Trade Minister asks Ugandan businesses to adapt to coronavirus crisisKyambadde suggested the global pandemic creates an opportunity for Uganda’s industries to add value and do final processing of some of their products locally.
Ugandan industrialists and business people have been asked to take advantage of the current coronavirus (covid-19) crisis to explore sourcing more of their supply chain inputs locally.
The respiratory disease pandemic that broke out in China late last year is quickly spreading around the world and disrupting a whole range of leading economies. To date, about 6000 people have already died of the disease with those infected by the virus heading towards the 170,000 mark. Coronavirus causes respiratory illness, (like the flu) with symptoms such as a cough, fever and in more severe cases, pneumonia and at worse, organ failure.
“This epidemic will limit input sourcing from China and final consumables but creates an opportunity for Uganda’s industries to add value and do final processing of some of their products,” Amelia Kyambadde, the trade and industries minister told a dfcu Bank Customer Dialogue recently in Kampala.
She advised the business community to pull their resources together and aim towards local production of some of their inputs and other items they are currently importing. She said this would improve Uganda’s self-sufficiency, especially now with a breakdown in the international supply chains and markets.
By mid-day Monday March 16, Ugandan authorities had yet to report a confirmed case as opposed to neighbours, Democratic Republic of Congo (2), Rwanda (5) and Kenya (2). In tandem with Rwanda, on Sunday the Kenya government directed the closure of schools and other educational institutions while other governments in the region have stepped up mandatory testing at frontier points and advised against large gatherings. Restaurants and entertainment spots may soon become no go areas depending on the rate of the spread.
Delivering the keynote address at the dfcu Bank event, Francis Kamulegeya the Managing Partner at, PricewaterhouseCoopers (PwC) advised businesses to consolidate their resources and put up factories instead of importing everything from outside.
““The common consensus is that the coronavirus crisis will get worse before it gets better. For Uganda, there will be negative economic side-effects because most of the markets to which we import from have been substantially affected.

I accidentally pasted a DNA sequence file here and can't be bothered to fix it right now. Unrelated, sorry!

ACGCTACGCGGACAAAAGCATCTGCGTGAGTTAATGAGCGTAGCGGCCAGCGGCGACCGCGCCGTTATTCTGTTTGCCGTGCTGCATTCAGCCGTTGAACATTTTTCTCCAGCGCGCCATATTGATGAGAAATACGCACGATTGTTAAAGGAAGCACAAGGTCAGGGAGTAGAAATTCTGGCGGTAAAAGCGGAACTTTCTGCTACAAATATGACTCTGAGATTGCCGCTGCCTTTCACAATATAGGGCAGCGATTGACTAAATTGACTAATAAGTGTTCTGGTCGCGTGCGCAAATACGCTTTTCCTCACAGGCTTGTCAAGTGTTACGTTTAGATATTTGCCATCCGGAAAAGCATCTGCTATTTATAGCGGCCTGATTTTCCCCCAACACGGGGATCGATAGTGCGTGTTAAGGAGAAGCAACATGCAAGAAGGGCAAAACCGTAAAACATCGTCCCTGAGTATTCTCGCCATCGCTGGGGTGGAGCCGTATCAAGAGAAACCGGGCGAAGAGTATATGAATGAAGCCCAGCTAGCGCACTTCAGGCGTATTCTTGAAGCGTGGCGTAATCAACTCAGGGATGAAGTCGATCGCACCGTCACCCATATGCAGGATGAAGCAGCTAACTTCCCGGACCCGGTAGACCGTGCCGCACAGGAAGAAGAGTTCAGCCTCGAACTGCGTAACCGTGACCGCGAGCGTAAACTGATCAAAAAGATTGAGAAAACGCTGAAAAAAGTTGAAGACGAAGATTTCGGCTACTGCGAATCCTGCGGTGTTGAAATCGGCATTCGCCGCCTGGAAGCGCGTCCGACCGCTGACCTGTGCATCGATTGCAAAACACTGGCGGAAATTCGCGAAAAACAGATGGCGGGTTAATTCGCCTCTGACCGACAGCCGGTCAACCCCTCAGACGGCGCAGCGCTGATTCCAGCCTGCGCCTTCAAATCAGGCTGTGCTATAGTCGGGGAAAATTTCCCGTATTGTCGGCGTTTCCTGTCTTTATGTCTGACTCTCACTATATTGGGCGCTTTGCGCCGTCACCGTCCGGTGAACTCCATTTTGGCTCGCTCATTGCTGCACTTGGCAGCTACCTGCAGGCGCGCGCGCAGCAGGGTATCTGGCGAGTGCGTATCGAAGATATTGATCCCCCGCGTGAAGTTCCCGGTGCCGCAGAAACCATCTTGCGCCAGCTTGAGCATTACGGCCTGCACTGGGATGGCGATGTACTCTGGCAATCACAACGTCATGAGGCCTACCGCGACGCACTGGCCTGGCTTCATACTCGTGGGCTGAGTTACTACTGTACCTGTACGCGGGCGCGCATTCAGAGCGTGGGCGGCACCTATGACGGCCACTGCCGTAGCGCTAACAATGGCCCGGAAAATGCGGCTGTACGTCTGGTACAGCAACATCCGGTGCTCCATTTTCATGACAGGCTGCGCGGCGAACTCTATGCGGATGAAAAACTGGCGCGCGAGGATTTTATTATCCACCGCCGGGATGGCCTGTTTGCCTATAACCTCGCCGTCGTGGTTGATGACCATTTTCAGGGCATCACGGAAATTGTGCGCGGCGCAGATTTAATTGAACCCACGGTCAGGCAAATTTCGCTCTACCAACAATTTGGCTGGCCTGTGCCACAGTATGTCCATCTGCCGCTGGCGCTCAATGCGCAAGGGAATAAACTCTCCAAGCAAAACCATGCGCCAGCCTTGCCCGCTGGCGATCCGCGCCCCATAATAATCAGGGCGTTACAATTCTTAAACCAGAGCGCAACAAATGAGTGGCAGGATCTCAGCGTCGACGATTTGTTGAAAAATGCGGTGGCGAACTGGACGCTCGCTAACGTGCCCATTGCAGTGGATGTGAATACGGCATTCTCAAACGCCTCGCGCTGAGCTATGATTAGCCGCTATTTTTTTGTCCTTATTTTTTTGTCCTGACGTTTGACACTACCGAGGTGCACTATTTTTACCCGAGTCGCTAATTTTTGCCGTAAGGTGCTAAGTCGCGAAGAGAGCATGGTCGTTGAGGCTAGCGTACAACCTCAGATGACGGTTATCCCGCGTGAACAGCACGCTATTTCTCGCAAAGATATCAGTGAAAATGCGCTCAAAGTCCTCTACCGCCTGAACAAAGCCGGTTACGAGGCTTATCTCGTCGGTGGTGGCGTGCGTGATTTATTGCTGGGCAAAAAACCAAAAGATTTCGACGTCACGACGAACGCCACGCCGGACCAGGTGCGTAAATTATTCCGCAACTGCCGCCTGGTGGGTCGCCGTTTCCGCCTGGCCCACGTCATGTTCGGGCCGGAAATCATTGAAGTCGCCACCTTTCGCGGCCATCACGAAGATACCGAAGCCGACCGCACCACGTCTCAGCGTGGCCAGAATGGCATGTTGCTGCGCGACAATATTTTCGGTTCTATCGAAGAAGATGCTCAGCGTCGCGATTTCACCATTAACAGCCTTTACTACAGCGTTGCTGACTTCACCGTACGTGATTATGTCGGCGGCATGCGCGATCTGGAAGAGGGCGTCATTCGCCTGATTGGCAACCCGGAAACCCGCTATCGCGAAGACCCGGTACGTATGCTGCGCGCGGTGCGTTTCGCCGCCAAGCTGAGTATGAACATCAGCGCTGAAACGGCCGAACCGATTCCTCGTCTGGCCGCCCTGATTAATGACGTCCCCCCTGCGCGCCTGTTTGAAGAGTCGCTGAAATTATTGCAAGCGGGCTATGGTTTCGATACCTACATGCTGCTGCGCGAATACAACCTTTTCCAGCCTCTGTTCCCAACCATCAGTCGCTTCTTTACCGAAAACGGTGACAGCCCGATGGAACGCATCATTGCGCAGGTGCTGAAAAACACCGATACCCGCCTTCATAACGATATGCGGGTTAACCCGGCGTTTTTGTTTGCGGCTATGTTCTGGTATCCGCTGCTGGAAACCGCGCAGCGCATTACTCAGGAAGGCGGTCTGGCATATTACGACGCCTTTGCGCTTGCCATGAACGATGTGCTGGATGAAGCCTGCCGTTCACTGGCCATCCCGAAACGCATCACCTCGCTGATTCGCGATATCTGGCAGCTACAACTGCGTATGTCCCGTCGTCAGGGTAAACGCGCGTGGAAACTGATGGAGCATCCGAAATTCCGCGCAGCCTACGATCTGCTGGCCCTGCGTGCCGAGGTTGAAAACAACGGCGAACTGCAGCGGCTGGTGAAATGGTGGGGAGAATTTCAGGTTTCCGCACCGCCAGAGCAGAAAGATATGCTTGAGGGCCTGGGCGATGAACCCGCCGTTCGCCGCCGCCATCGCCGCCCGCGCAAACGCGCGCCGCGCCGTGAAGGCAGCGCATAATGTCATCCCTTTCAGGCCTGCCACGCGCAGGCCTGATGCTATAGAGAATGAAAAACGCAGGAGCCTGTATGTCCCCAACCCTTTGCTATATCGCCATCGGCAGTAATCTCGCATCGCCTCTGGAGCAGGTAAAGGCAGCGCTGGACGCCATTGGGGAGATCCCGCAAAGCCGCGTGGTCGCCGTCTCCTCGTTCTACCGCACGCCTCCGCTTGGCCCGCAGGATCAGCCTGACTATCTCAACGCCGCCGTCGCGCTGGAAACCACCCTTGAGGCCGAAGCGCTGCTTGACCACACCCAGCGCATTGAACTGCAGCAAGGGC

“The trade and retail sector which is a key aspect of our economy will be widely impacted by the coronavirus. We must accept that doing nothing is not an option. The business community and the government must work together to mitigate the negative effects of this pandemic,” he said.
The KACITA Chairman Everest Kayondo said Ugandan importers have not yet felt the true effects, because by the time the coronavirus became rampart, they had secured most of their stocks as China was going into the annual New Year celebrations.
“The real effect will be felt in April when the shelves become empty and we are unable to make new orders. Uganda Revenue Authority will also be highly affected because international trade contributes a big percentage to Uganda’s tax revenues,” he said.
According to a recent survey done by Oxford Economics, the spread of the virus to regions outside Asia would knock off 1.3% from global growth this year, the equivalent of $1.1 trillion.
Mathias Katamba, the dfcu Bank Chief Executive Officer said they are ready to support and stand with customers during these hard times. “In the financial sector in Uganda, we are yet to feel the actual effect, but we know that some of our partners in the hospitality, tourism, logistics and aviation sectors are quickly feeling the impact. It is estimated that the worldwide aviation industry will lose up to $113 billion this year. As the crisis disrupts global value chains, which are essential for economic growth, there is a need for companies to focus on preparedness and response to risk,” he said.
Katamba suggested businesses to among other things, look at their overhead costs and other cost drivers during this period and engage their banks in time in case of cash flow constraints alongside their financial obligations.